Tatmadaw mortar shelling and other military activities in Hpapun and Toungoo districts, December 2013


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Tatmadaw mortar shelling and other military activities in Hpapun and Toungoo districts, December 2013

Published date:
Tuesday, July 15, 2014

This News Bulletin describes the military activities of Tatmadaw forces in Lu Thaw Township in Hpapun District and Thandaunggyi Township in Toungoo District during December 2013. Local villagers reported that despite the 2012 ceasefire between the Karen National Union and the Burma government, ongoing Tatmadaw military activities including mortar shelling close to civilian areas mean that after decades of displacement, they still do not feel it is safe enough to return to their homes. In Toungoo District, the Tatmadaw fired heavy weapons while they were transporting rations and ammunition to a military base in order to deter attacks by the Karen National Liberation Army. This has caused feelings of insecurity among local villagers who, despite the ceasefire, perceive these activities as preparation for war.[1]


[1] This News Bulletin was written by KHRG office staff and is based on information from a community member from Hpapun and Toungoo districts who has been trained by KHRG to monitor human rights conditions. It summarises information from three incident reports and one situation update from Hpapun District received in March 2014, as well as one incident report and one situation report from Toungoo District received by KHRG in October 2013. In order to increase the transparency of KHRG methodology and more directly communicate the experiences and perspectives of villagers in eastern Burma, KHRG aims to make all field information received available on the KHRG website once it has been processed and translated, subject only to security considerations. For additional reports categorised by Type, Issue, Location and Year, please see the Related Readings component following each report on KHRG’s redesigned Website.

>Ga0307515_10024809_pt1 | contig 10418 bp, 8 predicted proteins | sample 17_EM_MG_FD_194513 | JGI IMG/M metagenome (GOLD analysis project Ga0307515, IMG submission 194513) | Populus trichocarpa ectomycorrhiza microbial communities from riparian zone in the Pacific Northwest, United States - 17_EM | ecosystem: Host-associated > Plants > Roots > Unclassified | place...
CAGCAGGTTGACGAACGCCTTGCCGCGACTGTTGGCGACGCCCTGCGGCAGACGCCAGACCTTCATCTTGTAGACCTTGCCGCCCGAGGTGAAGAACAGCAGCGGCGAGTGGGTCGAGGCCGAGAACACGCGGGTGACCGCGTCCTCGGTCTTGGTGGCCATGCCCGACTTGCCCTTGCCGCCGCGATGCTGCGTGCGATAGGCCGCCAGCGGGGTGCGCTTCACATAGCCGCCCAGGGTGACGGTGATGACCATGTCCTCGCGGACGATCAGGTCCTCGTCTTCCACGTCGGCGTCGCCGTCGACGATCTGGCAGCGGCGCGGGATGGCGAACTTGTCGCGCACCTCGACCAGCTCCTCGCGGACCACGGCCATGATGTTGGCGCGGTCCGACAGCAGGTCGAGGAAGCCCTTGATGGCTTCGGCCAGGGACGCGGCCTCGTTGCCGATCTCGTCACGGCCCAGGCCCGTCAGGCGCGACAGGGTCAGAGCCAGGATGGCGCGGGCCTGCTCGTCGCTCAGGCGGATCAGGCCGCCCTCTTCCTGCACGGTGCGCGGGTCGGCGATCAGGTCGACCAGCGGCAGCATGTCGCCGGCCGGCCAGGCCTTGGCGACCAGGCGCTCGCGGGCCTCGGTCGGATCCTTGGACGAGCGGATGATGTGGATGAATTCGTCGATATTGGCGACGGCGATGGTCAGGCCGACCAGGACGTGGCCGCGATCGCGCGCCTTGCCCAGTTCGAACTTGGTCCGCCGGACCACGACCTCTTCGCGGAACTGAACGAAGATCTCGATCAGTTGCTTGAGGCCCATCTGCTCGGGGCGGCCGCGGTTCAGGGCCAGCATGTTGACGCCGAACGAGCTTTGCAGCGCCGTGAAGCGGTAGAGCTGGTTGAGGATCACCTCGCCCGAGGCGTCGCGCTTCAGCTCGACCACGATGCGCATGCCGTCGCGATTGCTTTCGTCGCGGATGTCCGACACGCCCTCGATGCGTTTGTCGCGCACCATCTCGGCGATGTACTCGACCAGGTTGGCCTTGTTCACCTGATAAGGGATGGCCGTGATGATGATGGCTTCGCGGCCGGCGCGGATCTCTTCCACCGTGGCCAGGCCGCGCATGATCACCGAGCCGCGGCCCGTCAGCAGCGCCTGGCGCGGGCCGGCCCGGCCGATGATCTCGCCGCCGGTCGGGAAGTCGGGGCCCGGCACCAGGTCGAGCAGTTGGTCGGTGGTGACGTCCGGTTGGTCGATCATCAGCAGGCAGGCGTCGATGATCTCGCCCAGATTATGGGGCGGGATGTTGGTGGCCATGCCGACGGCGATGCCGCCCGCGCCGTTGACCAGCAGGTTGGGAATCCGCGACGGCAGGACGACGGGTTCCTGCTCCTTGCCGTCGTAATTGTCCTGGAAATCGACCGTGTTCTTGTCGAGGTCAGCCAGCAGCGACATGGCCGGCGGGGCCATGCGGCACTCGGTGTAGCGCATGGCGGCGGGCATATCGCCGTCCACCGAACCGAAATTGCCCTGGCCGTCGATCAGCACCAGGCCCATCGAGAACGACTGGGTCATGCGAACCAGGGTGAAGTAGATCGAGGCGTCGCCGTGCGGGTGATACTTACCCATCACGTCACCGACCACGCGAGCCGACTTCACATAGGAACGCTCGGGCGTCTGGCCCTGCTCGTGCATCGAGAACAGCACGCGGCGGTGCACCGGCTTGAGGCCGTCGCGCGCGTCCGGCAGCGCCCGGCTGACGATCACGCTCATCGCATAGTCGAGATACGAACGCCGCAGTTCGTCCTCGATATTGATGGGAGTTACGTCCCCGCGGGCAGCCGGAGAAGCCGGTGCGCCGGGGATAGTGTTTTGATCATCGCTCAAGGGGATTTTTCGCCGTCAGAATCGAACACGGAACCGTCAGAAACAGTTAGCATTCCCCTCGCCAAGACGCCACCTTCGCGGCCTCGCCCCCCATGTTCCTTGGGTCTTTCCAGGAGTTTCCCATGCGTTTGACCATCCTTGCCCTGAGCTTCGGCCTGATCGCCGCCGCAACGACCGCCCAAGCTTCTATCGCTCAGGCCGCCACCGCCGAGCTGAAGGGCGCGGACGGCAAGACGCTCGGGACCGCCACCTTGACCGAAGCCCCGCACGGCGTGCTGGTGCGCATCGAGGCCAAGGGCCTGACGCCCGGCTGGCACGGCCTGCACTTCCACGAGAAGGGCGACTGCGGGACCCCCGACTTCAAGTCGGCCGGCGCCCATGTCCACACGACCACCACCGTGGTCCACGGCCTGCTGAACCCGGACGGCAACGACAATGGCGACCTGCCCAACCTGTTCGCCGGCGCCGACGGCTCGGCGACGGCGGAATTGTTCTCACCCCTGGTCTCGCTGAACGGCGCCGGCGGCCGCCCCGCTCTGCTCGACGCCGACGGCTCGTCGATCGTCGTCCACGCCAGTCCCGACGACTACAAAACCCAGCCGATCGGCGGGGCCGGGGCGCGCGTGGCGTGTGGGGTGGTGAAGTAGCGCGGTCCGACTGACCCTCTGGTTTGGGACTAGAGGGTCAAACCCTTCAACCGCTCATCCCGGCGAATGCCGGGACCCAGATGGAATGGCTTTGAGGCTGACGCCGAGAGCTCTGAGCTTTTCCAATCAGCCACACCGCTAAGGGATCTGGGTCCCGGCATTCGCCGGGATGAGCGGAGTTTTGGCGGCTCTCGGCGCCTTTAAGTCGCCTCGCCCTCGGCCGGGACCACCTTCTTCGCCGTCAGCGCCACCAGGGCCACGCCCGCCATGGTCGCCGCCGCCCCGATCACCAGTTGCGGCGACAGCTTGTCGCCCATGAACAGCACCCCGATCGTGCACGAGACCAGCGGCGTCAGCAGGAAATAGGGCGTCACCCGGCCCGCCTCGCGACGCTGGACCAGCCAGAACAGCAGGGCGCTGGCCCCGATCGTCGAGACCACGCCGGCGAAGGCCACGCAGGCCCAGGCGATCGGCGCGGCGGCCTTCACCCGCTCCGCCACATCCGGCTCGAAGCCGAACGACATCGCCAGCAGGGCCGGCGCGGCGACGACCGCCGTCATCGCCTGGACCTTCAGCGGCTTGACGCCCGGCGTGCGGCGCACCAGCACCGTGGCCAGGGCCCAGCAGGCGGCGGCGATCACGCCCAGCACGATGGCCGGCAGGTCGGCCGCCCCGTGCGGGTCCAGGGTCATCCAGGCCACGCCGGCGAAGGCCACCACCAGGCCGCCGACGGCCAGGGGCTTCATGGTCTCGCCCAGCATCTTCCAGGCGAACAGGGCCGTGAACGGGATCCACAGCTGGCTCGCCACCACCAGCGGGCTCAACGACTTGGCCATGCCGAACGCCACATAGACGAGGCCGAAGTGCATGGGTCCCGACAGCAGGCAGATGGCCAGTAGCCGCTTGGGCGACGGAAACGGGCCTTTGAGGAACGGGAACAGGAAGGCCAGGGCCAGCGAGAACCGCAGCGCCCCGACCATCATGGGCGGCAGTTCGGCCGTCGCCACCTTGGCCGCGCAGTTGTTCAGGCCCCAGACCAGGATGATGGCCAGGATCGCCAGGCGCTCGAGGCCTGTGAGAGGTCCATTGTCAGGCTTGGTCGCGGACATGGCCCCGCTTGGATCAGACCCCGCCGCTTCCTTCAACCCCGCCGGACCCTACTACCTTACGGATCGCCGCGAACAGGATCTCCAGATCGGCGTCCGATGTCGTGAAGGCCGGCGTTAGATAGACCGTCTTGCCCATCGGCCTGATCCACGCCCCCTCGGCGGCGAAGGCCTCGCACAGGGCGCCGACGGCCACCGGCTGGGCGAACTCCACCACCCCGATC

[2] On January 12th 2012, a preliminary ceasefire agreement was signed between the KNU and Burma government in Hpa-an, the capital of Kayin State. The exact terms for a long-term peace plan are still under negotiation. For updates on the peace process, see the KNU Stakeholder webpage on the Myanmar Peace Monitor website. For KHRG's analysis of changes in human rights conditions since the ceasefire, see Truce or Transition? Trends in human rights abuse and local response in Southeast Myanmar since the 2012 ceasefire, KHRG, May 2014.

[3] For excerpts of complaint letters written by some of these IDPs, see “Ongoing militarisation prevents Lu Thaw IDPs from returning home,” KHRG, February 2014.

[4] Military Operations Command. Comprised of ten battalions for offensive operations. Most MOCs have three Tactical Operations Commands (TOCs), made up of three battalions each.

[6] This information is from the situation update written by a KHRG in Toungoo District received by KHRG in December 2013.